classification
Title: In argparse adding wrong arguments makes malformed namespace
Type: behavior Stage:
Components: Library (Lib) Versions: Python 3.4, Python 3.5
process
Status: open Resolution: rejected
Dependencies: Superseder:
Assigned To: Nosy List: mbussonn, paul.j3, py.user, serhiy.storchaka
Priority: normal Keywords:

Created on 2015-05-31 11:01 by py.user, last changed 2019-07-11 11:43 by xtreak.

Messages (9)
msg244534 - (view) Author: py.user (py.user) * Date: 2015-05-31 11:01
>>> import argparse
>>> 
>>> parser = argparse.ArgumentParser()
>>> _ = parser.add_argument('foo bar')
>>> _ = parser.add_argument('--x --y')
>>> args = parser.parse_args(['abc'])
>>> 
>>> args
Namespace(foo bar='abc', x __y=None)
>>> 
>>> 'foo bar' in dir(args)
True
>>> 'x __y' in dir(args)
True
>>>

Passing wrong arguments silently makes a namespace which attributes are not accessible.

ISTM, add_argument() should raise a ValueError exception.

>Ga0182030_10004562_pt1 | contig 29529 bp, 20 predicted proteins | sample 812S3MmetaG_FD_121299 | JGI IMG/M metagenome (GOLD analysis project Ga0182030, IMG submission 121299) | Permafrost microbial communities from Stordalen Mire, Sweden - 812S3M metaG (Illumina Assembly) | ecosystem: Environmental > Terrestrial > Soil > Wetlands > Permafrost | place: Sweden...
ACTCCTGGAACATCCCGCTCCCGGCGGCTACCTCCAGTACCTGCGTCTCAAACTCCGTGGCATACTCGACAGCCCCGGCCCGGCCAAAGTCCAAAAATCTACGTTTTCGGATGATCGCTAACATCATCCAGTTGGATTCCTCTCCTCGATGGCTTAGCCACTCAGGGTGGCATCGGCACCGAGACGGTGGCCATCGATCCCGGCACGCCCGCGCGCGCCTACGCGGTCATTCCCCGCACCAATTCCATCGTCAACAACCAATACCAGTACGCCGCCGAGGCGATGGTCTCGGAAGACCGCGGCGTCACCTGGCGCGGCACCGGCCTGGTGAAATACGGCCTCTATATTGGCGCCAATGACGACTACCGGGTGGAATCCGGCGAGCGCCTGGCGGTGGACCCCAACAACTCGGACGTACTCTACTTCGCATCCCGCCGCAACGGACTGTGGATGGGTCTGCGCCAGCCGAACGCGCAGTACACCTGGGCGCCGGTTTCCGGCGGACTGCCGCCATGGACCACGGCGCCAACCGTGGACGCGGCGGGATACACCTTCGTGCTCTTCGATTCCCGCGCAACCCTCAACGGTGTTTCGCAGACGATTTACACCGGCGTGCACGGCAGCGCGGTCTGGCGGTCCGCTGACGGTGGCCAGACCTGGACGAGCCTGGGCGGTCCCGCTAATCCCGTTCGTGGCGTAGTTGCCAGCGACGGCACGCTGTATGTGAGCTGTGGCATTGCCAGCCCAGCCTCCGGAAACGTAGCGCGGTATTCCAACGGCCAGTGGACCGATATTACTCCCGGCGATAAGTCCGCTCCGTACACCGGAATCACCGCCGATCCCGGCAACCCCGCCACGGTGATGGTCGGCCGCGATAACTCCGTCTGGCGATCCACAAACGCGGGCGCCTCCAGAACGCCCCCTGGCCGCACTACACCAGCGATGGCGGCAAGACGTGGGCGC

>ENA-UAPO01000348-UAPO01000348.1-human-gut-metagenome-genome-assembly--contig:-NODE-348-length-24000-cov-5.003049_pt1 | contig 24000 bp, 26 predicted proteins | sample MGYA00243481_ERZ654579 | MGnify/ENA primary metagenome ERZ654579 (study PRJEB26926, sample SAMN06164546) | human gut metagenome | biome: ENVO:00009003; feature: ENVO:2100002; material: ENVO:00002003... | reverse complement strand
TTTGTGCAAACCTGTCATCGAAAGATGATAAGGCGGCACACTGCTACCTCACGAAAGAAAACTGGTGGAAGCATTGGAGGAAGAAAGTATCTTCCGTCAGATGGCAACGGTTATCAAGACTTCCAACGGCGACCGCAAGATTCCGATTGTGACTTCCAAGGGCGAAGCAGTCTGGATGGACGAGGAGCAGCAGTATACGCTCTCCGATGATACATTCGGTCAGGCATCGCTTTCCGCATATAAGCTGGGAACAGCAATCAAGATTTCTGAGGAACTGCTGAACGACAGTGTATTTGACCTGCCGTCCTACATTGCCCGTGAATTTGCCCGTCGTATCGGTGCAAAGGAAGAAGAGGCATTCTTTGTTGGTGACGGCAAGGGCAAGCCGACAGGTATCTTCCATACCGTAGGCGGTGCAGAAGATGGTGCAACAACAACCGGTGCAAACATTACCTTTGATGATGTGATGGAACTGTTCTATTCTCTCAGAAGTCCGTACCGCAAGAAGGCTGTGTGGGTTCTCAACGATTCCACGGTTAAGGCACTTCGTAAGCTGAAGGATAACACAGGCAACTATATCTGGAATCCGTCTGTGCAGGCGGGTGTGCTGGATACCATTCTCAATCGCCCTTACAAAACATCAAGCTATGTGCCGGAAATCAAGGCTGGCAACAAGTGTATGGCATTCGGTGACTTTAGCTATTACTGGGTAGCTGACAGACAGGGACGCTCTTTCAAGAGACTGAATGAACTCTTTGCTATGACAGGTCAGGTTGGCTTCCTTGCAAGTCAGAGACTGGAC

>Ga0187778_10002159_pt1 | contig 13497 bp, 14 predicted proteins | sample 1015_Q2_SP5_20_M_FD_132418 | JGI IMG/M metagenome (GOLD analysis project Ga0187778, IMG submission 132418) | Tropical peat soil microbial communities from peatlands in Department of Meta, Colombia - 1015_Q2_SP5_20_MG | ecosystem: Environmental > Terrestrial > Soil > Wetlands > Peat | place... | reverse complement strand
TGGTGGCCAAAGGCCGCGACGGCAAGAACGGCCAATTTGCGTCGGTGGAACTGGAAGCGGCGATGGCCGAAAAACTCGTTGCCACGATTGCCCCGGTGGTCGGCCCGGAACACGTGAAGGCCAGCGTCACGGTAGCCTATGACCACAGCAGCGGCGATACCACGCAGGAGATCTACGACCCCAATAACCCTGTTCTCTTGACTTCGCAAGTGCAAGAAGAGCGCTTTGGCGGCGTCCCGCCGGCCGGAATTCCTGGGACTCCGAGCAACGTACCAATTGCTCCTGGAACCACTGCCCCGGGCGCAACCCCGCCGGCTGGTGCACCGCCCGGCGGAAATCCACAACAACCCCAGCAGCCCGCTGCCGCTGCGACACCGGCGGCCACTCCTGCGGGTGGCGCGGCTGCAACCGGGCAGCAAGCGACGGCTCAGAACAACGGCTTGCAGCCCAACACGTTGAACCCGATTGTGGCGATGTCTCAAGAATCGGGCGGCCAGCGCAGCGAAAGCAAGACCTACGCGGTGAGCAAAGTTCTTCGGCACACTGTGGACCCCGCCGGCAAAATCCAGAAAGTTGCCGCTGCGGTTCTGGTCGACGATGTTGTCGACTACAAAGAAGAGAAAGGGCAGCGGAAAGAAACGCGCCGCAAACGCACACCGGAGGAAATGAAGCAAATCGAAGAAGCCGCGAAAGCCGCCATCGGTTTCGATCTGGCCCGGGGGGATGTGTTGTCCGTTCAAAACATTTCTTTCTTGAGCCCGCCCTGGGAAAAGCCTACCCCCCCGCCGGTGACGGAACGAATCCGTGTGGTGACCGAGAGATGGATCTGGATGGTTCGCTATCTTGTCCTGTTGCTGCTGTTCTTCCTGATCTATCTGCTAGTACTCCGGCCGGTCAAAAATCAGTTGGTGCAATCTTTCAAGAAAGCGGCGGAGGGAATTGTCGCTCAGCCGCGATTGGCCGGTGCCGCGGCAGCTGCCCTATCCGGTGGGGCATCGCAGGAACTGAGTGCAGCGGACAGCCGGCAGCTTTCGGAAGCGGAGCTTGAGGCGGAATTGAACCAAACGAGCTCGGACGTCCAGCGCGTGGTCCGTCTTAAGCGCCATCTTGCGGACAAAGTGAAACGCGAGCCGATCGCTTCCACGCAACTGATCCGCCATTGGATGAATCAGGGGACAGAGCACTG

msg244542 - (view) Author: Serhiy Storchaka (serhiy.storchaka) * (Python committer) Date: 2015-05-31 14:51
They are accessible.

>>> getattr(args, 'foo bar')
'abc'

The limitation that argument names should be Python identifiers is too strong and adding it will break existing code (for example the use of such popular options as -0 or -@).
msg244561 - (view) Author: py.user (py.user) * Date: 2015-05-31 23:28
Serhiy Storchaka wrote:
> for example the use of such popular options as -0 or -@

Ok.

What about inconsistent conversion dashes to underscores?

>>> import argparse
>>> 
>>> parser = argparse.ArgumentParser(prefix_chars='@')
>>> _ = parser.add_argument('--x-one-two-three@')
>>> _ = parser.add_argument('@@y-one-two-three@')
>>> args = parser.parse_args(['abc'])
>>> args
Namespace(--x-one-two-three@='abc', y_one_two_three@=None)
>>>

We set dash as non-option char, but it continues to convert to underscore while another option char doesn't convert.
msg244562 - (view) Author: Matthias Bussonnier (mbussonn) * Date: 2015-05-31 23:30